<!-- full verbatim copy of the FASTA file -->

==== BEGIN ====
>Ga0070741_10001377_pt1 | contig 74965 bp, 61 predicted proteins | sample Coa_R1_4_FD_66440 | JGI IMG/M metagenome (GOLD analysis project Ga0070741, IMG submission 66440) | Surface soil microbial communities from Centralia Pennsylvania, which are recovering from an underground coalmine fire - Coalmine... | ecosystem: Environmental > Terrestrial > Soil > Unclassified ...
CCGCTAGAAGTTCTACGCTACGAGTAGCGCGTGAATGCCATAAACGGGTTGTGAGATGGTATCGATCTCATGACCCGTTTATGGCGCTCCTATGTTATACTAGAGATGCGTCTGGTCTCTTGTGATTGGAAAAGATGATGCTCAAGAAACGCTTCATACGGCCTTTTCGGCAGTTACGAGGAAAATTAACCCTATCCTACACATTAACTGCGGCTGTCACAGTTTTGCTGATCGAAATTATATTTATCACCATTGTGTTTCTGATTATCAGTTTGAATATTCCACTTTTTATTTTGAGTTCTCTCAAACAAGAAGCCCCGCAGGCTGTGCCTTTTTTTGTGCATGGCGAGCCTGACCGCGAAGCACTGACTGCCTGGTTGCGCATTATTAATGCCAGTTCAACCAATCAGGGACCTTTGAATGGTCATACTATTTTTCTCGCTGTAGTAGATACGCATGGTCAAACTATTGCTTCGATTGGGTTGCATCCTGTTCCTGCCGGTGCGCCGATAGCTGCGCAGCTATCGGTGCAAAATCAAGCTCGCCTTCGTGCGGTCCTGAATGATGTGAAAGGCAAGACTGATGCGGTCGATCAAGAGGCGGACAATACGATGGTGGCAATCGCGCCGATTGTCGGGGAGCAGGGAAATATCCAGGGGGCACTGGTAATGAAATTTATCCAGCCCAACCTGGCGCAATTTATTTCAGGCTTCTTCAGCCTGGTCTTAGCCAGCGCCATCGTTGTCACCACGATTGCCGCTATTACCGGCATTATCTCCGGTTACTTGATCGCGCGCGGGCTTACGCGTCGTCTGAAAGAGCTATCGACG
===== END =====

>Ga0070741_10001377_pt1 | contig 74965 bp, 61 predicted proteins | sample Coa_R1_4_FD_66440 | JGI IMG/M metagenome (GOLD analysis project Ga0070741, IMG submission 66440) | Surface soil microbial communities from Centralia Pennsylvania, which are recovering from an underground coalmine fire - Coalmine... | ecosystem: Environmental > Terrestrial > Soil > Unclassified ...
CCGCTAGAAGTTCTACGCTACGAGTAGCGCGTGAATGCCATAAACGGGTTGTGAGATGGTATCGATCTCATGACCCGTTTATGGCGCTCCTATGTTATACTAGAGATGCGTCTGGTCTCTTGTGATTGGAAAAGATGATGCTCAAGAAACGCTTCATACGGCCTTTTCGGCAGTTACGAGGAAAATTAACCCTATCCTACACATTAACTGCGGCTGTCACAGTTTTGCTGATCGAAATTATATTTATCACCATTGTGTTTCTGATTATCAGTTTGAATATTCCACTTTTTATTTTGAGTTCTCTCAAACAAGAAGCCCCGCAGGCTGTGCCTTTTTTTGTGCATGGCGAGCCTGACCGCGAAGCACTGACTGCCTGGTTGCGCATTATTAATGCCAGTTCAACCAATCAGGGACCTTTGAATGGTCATACTATTTTTCTCGCTGTAGTAGATACGCATGGTCAAACTATTGCTTCGATTGGGTTGCATCCTGTTCCTGCCGGTGCGCCGATAGCTGCGCAGCTATCGGTGCAAAATCAAGCTCGCCTTCGTGCGGTCCTGAATGATGTGAAAGGCAAGACTGATGCGGTCGATCAAGAGGCGGACAATACGATGGTGGCAATCGCGCCGATTGTCGGGGAGCAGGGAAATATCCAGGGGGCACTGGTAATGAAATTTATCCAGCCCAACCTGGCGCAATTTATTTCAGGCTTCTTCAGCCTGGTCTTAGCCAGCGCCATCGTTGTCACCACGATTGCCGCTATTACCGGCATTATCTCCGGTTACTTGATCGCGCGCGGGCTTACGCGTCGTCTGAAAGAGCTATCGACG